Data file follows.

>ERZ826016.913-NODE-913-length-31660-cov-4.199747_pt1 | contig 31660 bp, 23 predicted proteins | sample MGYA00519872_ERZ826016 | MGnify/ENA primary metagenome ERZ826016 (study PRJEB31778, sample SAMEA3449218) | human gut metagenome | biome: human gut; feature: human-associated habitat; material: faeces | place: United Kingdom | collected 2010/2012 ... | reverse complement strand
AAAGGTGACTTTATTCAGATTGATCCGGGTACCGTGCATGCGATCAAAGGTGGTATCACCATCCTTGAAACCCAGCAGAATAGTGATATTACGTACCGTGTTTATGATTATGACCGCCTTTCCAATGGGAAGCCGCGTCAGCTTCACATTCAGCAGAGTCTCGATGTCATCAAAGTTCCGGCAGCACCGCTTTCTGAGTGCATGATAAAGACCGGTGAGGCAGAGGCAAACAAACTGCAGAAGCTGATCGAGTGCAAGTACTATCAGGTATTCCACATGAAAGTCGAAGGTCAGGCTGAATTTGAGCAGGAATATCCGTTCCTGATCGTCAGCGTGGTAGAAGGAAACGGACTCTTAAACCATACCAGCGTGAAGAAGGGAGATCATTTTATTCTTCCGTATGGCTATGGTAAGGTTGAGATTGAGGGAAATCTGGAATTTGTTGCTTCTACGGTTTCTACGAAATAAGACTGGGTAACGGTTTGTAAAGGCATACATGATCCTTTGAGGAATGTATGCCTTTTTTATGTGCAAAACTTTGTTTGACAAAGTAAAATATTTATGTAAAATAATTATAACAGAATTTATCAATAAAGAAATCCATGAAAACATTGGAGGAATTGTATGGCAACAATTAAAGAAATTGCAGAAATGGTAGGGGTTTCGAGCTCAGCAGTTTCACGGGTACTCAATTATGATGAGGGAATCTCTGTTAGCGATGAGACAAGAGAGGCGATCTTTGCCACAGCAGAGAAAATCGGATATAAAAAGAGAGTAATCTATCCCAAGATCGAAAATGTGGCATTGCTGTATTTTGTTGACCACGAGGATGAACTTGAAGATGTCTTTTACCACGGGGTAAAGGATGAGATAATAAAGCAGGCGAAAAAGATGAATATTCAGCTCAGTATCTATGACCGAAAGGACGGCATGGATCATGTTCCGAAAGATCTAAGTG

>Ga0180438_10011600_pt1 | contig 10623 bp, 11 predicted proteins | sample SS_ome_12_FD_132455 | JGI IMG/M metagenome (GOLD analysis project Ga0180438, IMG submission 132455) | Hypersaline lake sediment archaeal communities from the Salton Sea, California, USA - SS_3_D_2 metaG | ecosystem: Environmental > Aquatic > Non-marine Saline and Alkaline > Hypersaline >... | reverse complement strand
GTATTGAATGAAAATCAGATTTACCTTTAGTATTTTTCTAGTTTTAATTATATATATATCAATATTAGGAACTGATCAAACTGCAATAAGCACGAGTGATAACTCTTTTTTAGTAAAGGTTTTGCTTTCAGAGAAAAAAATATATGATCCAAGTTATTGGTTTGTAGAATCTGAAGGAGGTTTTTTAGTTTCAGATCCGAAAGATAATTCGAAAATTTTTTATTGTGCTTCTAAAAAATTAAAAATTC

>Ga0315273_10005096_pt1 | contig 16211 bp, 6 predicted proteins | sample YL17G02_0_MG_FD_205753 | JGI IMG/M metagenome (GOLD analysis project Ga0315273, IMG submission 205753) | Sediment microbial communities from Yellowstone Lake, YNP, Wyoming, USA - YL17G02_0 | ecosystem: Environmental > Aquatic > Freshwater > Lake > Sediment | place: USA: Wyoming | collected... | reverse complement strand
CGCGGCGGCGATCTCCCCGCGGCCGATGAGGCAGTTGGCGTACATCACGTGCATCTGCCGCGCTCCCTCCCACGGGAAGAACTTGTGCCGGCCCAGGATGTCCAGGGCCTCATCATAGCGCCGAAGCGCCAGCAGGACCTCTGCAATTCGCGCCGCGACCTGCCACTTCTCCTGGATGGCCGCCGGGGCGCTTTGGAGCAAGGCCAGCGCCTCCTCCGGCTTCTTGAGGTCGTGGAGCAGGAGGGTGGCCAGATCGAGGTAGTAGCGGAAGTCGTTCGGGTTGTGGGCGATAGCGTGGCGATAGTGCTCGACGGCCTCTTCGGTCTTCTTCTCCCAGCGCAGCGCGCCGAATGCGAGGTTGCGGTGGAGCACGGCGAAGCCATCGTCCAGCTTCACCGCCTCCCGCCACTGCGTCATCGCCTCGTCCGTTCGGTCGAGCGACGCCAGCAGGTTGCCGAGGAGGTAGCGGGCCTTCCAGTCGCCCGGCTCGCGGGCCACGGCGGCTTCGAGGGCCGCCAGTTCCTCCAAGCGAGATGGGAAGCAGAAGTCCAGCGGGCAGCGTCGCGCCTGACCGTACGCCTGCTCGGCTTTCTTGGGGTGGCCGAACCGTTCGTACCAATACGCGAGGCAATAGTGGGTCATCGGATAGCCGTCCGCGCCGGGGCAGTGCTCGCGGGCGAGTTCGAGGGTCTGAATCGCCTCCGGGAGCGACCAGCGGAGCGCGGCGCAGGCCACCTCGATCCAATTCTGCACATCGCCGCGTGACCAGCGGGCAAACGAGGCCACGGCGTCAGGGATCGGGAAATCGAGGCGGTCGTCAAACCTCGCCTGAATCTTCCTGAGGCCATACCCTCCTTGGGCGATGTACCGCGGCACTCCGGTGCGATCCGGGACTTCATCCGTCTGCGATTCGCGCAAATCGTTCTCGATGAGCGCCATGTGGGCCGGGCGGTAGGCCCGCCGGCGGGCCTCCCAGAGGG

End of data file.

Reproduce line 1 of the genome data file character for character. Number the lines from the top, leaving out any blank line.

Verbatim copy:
>ERZ826016.913-NODE-913-length-31660-cov-4.199747_pt1 | contig 31660 bp, 23 predicted proteins | sample MGYA00519872_ERZ826016 | MGnify/ENA primary metagenome ERZ826016 (study PRJEB31778, sample SAMEA3449218) | human gut metagenome | biome: human gut; feature: human-associated habitat; material: faeces | place: United Kingdom | collected 2010/2012 ... | reverse complement strand